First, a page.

Fatherhood and the role of men in early childhood care has been Essay

Fatherhood and the role of men in early childhood care has been dominating todays’ child development discourse characterised by rapid social, political and economic change. Among various interventions to promote the development and survival of children in Africa such as livelihood support, disease control, curricular reform, and legislative reform, promoting father involvement in child care is now important. Understanding the role of men in early childhood care is gaining attention after several studies across the globe indicate benefits to child growth outcomes as summarised by Allen and Daly (2007).

Similar findings in the African context are also in the work ok Mboya & Nesengani (1999). However, a lot of data available is the descriptive accounts of men’s care activities and very sparsely on what really motivates them to care. Social research has been intensive on men’s observable care behaviour (e.g. Richter et.al. 2004, Nyamukapa, 2018), its benefits to children, and thinly on motivation behind the care behaviour to probably predict father involvement or shape good male parenting practices.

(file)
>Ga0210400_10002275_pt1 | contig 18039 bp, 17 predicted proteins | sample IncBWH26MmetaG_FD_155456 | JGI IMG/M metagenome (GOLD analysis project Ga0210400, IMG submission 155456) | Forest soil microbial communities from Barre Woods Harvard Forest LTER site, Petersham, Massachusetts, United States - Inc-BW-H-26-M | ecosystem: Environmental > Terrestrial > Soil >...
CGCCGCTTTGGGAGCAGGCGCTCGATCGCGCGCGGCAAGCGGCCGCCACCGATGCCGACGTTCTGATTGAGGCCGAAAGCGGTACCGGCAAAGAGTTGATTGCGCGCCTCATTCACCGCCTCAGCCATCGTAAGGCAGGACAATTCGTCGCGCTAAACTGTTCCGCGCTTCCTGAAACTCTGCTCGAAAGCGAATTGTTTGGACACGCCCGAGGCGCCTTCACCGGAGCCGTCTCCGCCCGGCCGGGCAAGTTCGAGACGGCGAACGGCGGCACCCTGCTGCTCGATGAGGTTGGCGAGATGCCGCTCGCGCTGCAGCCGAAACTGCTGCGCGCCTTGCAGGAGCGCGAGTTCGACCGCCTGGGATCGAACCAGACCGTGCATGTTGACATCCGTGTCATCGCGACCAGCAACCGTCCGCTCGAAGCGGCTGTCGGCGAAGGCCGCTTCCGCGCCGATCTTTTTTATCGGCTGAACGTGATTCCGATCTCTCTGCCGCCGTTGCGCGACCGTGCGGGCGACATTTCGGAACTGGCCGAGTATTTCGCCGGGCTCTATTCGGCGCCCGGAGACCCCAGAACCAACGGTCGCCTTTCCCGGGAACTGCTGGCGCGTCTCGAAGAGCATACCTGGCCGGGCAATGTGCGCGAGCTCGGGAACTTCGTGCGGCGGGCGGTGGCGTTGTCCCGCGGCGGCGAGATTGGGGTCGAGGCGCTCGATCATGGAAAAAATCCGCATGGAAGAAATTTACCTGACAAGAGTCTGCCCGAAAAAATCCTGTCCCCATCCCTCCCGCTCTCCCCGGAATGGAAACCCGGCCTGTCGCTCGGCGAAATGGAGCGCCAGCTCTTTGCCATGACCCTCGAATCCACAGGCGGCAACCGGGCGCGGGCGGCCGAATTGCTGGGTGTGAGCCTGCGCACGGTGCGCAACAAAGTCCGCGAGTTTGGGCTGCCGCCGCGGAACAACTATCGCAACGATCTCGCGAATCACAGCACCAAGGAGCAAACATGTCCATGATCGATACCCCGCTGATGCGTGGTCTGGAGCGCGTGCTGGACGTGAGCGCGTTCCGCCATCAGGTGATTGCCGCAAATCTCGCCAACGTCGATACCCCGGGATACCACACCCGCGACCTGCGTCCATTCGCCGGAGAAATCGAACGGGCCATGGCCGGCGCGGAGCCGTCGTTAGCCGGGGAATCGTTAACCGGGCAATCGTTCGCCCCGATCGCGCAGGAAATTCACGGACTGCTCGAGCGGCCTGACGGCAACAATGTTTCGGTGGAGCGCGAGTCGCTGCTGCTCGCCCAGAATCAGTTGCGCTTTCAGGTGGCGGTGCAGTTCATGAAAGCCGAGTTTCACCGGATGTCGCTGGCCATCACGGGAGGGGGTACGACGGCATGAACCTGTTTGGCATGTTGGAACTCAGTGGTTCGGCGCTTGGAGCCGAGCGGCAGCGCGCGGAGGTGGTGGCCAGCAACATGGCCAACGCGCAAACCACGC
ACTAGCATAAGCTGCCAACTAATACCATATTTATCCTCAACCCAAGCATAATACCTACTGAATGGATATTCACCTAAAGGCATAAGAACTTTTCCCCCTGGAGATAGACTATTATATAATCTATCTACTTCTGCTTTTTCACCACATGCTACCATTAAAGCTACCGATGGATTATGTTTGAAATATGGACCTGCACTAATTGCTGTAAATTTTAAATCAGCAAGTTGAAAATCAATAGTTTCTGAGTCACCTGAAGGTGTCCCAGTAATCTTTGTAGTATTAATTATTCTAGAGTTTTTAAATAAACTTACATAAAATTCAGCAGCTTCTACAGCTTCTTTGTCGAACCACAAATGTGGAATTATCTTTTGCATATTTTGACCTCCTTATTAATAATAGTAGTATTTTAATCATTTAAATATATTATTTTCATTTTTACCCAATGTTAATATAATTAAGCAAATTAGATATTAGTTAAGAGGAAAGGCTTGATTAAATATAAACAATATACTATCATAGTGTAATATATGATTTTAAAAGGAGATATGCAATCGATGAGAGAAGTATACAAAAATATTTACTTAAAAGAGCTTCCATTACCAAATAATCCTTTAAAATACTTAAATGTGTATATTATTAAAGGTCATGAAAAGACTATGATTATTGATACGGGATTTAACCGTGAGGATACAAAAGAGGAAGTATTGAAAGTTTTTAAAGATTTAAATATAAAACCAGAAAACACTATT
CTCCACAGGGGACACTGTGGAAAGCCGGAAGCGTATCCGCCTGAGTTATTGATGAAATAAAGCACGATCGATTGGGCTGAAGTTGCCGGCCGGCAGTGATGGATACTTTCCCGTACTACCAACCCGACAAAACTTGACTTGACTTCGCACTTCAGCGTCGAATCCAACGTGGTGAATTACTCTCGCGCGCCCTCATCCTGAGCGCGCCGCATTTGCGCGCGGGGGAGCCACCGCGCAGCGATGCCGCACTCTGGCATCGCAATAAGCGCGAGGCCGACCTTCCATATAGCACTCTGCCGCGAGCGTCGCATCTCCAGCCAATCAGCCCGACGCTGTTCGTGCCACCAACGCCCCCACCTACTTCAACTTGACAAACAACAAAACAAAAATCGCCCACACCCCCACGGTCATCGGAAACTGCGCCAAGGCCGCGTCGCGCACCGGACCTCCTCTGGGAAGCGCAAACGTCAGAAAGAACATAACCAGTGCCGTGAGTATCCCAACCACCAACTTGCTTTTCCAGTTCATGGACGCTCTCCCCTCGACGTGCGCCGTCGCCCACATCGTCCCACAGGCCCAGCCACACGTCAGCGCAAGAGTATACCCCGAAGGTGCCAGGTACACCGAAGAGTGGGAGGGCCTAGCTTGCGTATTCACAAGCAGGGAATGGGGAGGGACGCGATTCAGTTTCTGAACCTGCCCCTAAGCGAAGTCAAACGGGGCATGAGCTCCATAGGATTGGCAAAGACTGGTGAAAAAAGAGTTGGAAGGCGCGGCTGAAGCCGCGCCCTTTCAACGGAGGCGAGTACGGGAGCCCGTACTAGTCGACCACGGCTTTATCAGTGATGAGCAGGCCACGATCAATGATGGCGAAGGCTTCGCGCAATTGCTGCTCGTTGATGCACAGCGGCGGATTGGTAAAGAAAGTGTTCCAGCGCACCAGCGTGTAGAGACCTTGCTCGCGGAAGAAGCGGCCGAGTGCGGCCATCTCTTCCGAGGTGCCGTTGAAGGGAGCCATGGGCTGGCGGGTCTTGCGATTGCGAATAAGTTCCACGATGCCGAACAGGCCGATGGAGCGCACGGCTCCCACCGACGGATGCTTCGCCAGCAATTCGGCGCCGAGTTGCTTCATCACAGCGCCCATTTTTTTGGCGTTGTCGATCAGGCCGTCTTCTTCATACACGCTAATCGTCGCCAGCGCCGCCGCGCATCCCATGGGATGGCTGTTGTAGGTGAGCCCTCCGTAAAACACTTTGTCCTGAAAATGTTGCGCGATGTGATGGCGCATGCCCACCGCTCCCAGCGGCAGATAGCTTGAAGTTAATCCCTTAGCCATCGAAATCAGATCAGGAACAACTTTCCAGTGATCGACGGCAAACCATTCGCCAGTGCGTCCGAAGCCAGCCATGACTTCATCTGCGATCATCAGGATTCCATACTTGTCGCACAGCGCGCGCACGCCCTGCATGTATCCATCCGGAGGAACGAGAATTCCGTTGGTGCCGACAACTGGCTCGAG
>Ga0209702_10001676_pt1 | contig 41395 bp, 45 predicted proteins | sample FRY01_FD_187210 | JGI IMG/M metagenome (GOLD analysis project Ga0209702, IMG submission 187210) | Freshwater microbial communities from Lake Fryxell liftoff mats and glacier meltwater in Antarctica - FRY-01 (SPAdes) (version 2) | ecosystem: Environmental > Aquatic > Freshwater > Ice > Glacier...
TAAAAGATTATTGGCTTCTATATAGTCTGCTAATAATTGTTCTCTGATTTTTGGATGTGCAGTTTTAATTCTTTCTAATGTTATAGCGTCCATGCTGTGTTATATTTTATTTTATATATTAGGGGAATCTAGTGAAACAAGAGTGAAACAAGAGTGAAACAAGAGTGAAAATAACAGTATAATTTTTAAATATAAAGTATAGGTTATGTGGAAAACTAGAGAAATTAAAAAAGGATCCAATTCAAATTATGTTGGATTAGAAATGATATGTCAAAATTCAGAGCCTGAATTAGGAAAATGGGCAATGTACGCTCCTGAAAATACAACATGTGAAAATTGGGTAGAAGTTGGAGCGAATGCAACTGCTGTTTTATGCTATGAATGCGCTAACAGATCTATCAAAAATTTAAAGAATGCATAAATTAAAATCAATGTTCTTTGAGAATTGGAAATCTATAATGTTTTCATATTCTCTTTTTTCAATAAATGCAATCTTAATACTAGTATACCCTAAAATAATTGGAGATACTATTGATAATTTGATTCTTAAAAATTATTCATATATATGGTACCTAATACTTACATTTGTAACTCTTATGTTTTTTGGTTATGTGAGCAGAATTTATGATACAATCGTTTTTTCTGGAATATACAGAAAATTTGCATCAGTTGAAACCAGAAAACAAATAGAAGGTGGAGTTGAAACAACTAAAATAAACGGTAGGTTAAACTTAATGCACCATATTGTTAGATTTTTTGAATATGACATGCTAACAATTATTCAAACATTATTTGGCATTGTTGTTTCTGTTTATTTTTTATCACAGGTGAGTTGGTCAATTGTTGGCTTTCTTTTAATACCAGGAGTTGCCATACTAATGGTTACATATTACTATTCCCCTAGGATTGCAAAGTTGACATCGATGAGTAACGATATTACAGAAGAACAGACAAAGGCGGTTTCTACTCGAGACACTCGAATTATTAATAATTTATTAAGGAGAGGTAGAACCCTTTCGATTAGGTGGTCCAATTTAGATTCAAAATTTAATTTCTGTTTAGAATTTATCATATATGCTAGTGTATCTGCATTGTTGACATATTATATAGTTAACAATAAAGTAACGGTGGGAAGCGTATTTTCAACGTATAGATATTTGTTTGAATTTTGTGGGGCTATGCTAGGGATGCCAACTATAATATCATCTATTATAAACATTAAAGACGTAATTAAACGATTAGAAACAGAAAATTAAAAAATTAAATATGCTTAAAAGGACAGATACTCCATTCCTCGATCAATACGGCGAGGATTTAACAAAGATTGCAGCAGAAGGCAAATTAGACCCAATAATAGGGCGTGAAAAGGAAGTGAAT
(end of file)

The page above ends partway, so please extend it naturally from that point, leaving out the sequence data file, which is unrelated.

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Moreso, much literature focus on urban localities, and ignores rural areas where child care standards still lags behind. Data relating to the actual process undergone by men in coming up with actual decisions to care, which then drive the observable care behaviour is still minute, especially within the Sub Saharan African context and Zimbabwe in particular. It is apparent that there are several factors surrounding men’s decision to care for children, biological or non-biological, socio-economic, or technical among others. Nevertheless, such factors cannot be operating in isolation, but rather influence care decisions in various proportions depending on situations or locations. Exploring the care decision making process is essential in documenting cultural trends in child care, generating local knowledge, promoting and predicting men’s care behaviour, shape the interface of policy and the child care interventions as well as promoting good male parenting practices.This paper seeks to explore the reasons behind men’s participation in caring for children under the age of eight in rural Zimbabwe. It also aims to identify the relationships among the factors and how development interventions can be shaped to motivate men to participate in child care practice for improved early childhood outcomes in rural areas. The rural context is important in localising child care, which is a factor being consistently pressured by contemporary search for knowledge on men and child care. For this reason, focus on rural Zimbabwe will generate explanations and insights to also enrich indigenous knowledge to direct policy and associated interventions.I will start by conversing previous work related to men and child care this area focusing on models of parenting and their relevancy to positive child care and development before framing the theoretical lens which this study follows. The results of discussions with rural Zimbabwean men will then follow, together with an argumentative discussion of findings before the conclusion.Child care and many faces of fatherhood [Literature review]Child care is basically providing physical and emotional support that promote survival and development to young children. These include providing food, shelter, health services including good hygiene practices, education and proper socialization among others. What constitutes good care may differ from society to society but minimum standards are popular in day care centres. The major challenge children face in Zimbabwe and in other sub-Saharan African countries is access to adequate care. Close to three decades of research has indicated promising improvement on child care outcomes that comes with positive father involvement in child are. The participation of men in child care lies across the divide of location, culture, expectations, policy and other political and socio-economic ambient factors. Some researchers trace men’s involvement in child care from their initial participation in promoting maternal health (e.g. Ditekemena et.al. 2012, Byamugisha et.al 2010). Also referred to as fatherhood, researching men and child care interface carries a history of attempts to understand the nature of involvement. Lamb (2008) maintained that the definition of fatherhood is multi-faceted, and has evolved over time with new emerging knowledge’s. However, his earlier work (Lamb et.al 1987) condenses and postulates three variables as constituting father involvement in child care. These are engagement, Accessibility and responsibility. Engagement refers to physical interaction with the children in activities such as bathing and feeding. Being available to interact with children is what is termed accessibility. Being responsible identifies effort to continually attending to children’s care needs, for example, thru financial support. These forms of involvement have influenced most of the subsequent work on this topic and has however, not without criticism. This paper appreciates observable care behaviour but argue that the force behind action is more important to approach the subject. In Zimbabwe, Child care especially during the early years is largely gendered, with women doing most of the care work. The involvement of men in child care has however been increasing. While research is indicating achievement of positive developmental goals such as gender equality and optimal benefits to children, understanding men’s motivation to care is important if such acts are to be sustained.Motivation as a term or a construct, refers to reasons for action (Elliot and Covington, 2001). Several explanations as to why individuals perform certain behaviours have their origin in psychology and have been applied in different fields such as learning, education, employee motivation, and therapeutic interventions among others. In the social world motivation has been grossly embedded in the relationship between the social structure and the individual. Several approaches in this discipline have been put forward towards explaining why men are engaged in child care during early childhood. These span from factors including individual and personal orientations, people’s interaction with the social structure, situation and context specific conditions, and approaches focusing on social change such as gender relations and gender identity. Gender theories has helped the research community to explain and predict the different roles performed by people in society by tracing the observable behaviour to being male or female. Personal and societal view of what it means to be a men or women has propagated peoples approach to their function in the home and society (Marfo 2011). However, little is known on this subject about the influence of structural changes and shifts in social relationships among them. This explains how researchers have relied on several and often unstable structural and normative process in deciding to act, of which participation in child care roles is one variable subject to action. Thus, concepts such as degendering’ as postulated by Lorber (2005), especially in understanding men’s motivation towards child care, become one of possible plausible explanations to the whole complexity of the drive to act. Several research works have also been done on how men and women create, experience and sustain their masculinities and feminities in their day to day living. Early work on masculinity (e.g. Connell 1985, 1987, 1995; Morgan 1992) however, acknowledges the identity of men as not static but moves with changes in social relations. The masculine concept of care is inherent in the work of Connell (1987), and like Collinson (1994) and Brandth and Kvade (1998), and in these, men’s participation in child care has been discussed in the context of negotiated power relations between men and women, basically, an interactionist perspective.A critical view of current literature also indicates that the propensity to care is built upon how men interact and relate to the structural institutions such as culture, childhood and marriage relations among others. On another level, the prevailing situational conditions such as men’s availability to care, economic relations between men and women, and characteristics of the child and its needs are also influential. Another line of research has explained the performance or non-performance of care duties in the home as function of situational factors, both social and economic. For example, changing family economic relations are considered as an important process determining the participation of men in child care. As more women enter paid work, men find it inevitable to assist with child care duties (Hauari and Hollingworth (2009). This scenario therefore leads to a shift in the immediate factors motivating men to care for children. This however, does not suggest that other explanations, are redundant, but represents an addition to the population of variables at play in motivating men’s care behaviour.In the background of knowledge generated around this subject, it is sound to accept that construction of masculinity and or fatherhood is a continuous process, never permanent and constant. Extending that, localizing knowledges is also important. Emerging philosophical foundations of child care and development in Africa as a discipline advocates for a rich within culture explanation of care practices if relevant policies around child care and development are to be developed (Pence and Marfo, 2008; Marfo, 2011). In this perspective, the research moves away from concentrating on asking who should care towards an understanding of why one (men in particular) choose to care. The presence of numerous factors influencing the decision to care has motivated this research to assume a systems thinking’ approach in understanding why men chose to participate in the care of children.